Following a brilliant piece of investigative journalism, reporter Bryan Christy deduced that most of the world’s black market ivory goes to China, according to NPR.

“China is the biggest consumer of illegal ivory . . . . Just a few years ago [China] purchased 60 tons of ivory from Africa, and it was that purchase that unleashed the notion that ivory is on the market again,” Christy told Terry Gross on Fresh Air. “[China] is paying the highest price per kilo for ivory.”

Christy described how he hired a taxidermist to design two fake tusks, outfitted with a GPS system to track their travel route. “These tusks . . . operate really like additional investigators, like members of our team, and almost like a robocop,” said Christy. This method allowed Christy to discover that most ivory ends up in China.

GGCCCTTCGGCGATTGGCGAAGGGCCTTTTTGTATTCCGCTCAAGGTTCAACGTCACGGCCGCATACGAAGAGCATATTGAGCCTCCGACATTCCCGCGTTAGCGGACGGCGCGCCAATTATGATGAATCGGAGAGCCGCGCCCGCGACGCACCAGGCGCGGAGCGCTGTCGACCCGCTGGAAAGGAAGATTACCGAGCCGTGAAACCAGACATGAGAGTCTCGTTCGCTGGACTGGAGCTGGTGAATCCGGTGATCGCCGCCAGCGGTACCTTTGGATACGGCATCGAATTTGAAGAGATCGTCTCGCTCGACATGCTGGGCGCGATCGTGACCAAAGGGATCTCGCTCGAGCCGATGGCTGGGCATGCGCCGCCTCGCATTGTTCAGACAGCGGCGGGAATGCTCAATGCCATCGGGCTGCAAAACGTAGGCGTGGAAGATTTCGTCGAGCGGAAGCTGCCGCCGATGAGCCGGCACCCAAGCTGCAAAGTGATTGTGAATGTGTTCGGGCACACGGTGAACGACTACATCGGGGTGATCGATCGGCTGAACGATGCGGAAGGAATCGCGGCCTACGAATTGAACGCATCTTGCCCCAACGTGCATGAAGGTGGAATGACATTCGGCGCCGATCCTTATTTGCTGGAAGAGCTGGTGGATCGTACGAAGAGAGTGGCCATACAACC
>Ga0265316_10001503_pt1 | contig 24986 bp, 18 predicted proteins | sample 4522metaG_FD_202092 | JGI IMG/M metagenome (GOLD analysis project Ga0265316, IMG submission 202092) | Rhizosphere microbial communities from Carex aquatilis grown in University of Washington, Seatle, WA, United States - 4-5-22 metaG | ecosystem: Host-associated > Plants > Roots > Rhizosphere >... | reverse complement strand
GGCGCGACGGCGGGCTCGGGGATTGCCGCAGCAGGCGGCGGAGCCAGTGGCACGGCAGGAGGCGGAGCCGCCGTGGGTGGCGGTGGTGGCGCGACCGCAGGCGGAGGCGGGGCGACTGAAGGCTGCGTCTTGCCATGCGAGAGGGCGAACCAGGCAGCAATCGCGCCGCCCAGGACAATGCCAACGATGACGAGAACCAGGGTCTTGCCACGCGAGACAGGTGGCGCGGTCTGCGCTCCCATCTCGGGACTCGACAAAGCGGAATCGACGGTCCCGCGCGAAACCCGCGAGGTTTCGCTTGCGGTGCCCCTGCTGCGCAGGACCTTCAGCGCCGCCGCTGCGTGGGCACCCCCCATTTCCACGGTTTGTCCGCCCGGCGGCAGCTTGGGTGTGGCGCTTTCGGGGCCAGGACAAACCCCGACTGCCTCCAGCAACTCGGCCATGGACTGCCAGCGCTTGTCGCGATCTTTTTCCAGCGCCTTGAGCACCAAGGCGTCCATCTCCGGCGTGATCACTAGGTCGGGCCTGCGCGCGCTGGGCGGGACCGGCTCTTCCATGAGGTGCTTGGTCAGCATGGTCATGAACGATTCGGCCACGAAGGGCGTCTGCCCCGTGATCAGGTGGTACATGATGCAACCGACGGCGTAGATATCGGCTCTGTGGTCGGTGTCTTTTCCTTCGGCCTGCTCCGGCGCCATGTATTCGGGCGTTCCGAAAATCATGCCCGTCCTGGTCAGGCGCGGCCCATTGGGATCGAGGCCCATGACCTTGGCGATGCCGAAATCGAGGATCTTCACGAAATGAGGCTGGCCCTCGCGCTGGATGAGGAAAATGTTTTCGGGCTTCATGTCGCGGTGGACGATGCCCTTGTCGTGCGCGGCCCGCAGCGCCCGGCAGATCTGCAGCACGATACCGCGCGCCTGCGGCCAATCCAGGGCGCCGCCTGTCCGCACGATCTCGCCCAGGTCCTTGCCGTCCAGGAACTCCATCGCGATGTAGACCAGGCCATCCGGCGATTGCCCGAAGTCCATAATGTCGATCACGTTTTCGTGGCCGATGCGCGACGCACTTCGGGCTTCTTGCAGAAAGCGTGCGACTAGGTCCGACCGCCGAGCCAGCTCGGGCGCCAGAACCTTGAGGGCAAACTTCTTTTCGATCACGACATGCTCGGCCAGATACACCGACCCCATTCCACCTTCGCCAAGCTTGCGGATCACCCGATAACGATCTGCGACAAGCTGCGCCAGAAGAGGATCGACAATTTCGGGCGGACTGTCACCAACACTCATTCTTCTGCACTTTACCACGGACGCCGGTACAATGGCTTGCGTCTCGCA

Christy had the superficial tusks specially designed to mimic the exact appearance, weight, and even the sound of ivory. The investigation gave us a firsthand insight into the habits and routes of illegal ivory traffickers.

Each year, 36,000 elephants are hunted for their tusks. From 2009 to 2012, 100,000 elephants were slaughtered. NPR reported that the methods of killing are vast: assault rifles, poisoned waterholes, and poison spears and arrows.